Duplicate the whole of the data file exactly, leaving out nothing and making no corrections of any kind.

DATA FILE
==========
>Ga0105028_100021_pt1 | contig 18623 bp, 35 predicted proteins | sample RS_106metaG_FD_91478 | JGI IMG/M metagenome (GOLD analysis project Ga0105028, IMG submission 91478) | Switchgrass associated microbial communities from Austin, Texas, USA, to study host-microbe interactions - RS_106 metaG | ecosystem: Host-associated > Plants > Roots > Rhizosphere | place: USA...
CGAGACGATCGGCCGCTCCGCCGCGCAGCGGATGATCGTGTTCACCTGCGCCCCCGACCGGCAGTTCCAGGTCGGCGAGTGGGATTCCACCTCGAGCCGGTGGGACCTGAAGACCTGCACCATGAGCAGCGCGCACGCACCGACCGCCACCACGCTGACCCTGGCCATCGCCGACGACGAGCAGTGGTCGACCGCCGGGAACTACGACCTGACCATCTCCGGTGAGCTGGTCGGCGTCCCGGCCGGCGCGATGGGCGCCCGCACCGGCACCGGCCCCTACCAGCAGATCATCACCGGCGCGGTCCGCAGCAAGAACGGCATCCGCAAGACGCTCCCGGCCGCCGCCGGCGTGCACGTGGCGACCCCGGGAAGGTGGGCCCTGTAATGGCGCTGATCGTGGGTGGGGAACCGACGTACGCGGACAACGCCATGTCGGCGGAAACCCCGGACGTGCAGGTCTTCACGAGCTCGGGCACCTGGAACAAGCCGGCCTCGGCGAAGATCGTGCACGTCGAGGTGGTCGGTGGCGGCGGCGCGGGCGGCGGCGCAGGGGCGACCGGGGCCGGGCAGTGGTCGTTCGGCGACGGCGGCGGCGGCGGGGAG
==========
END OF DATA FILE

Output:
>Ga0105028_100021_pt1 | contig 18623 bp, 35 predicted proteins | sample RS_106metaG_FD_91478 | JGI IMG/M metagenome (GOLD analysis project Ga0105028, IMG submission 91478) | Switchgrass associated microbial communities from Austin, Texas, USA, to study host-microbe interactions - RS_106 metaG | ecosystem: Host-associated > Plants > Roots > Rhizosphere | place: USA...
CGAGACGATCGGCCGCTCCGCCGCGCAGCGGATGATCGTGTTCACCTGCGCCCCCGACCGGCAGTTCCAGGTCGGCGAGTGGGATTCCACCTCGAGCCGGTGGGACCTGAAGACCTGCACCATGAGCAGCGCGCACGCACCGACCGCCACCACGCTGACCCTGGCCATCGCCGACGACGAGCAGTGGTCGACCGCCGGGAACTACGACCTGACCATCTCCGGTGAGCTGGTCGGCGTCCCGGCCGGCGCGATGGGCGCCCGCACCGGCACCGGCCCCTACCAGCAGATCATCACCGGCGCGGTCCGCAGCAAGAACGGCATCCGCAAGACGCTCCCGGCCGCCGCCGGCGTGCACGTGGCGACCCCGGGAAGGTGGGCCCTGTAATGGCGCTGATCGTGGGTGGGGAACCGACGTACGCGGACAACGCCATGTCGGCGGAAACCCCGGACGTGCAGGTCTTCACGAGCTCGGGCACCTGGAACAAGCCGGCCTCGGCGAAGATCGTGCACGTCGAGGTGGTCGGTGGCGGCGGCGCGGGCGGCGGCGCAGGGGCGACCGGGGCCGGGCAGTGGTCGTTCGGCGACGGCGGCGGCGGCGGGGAG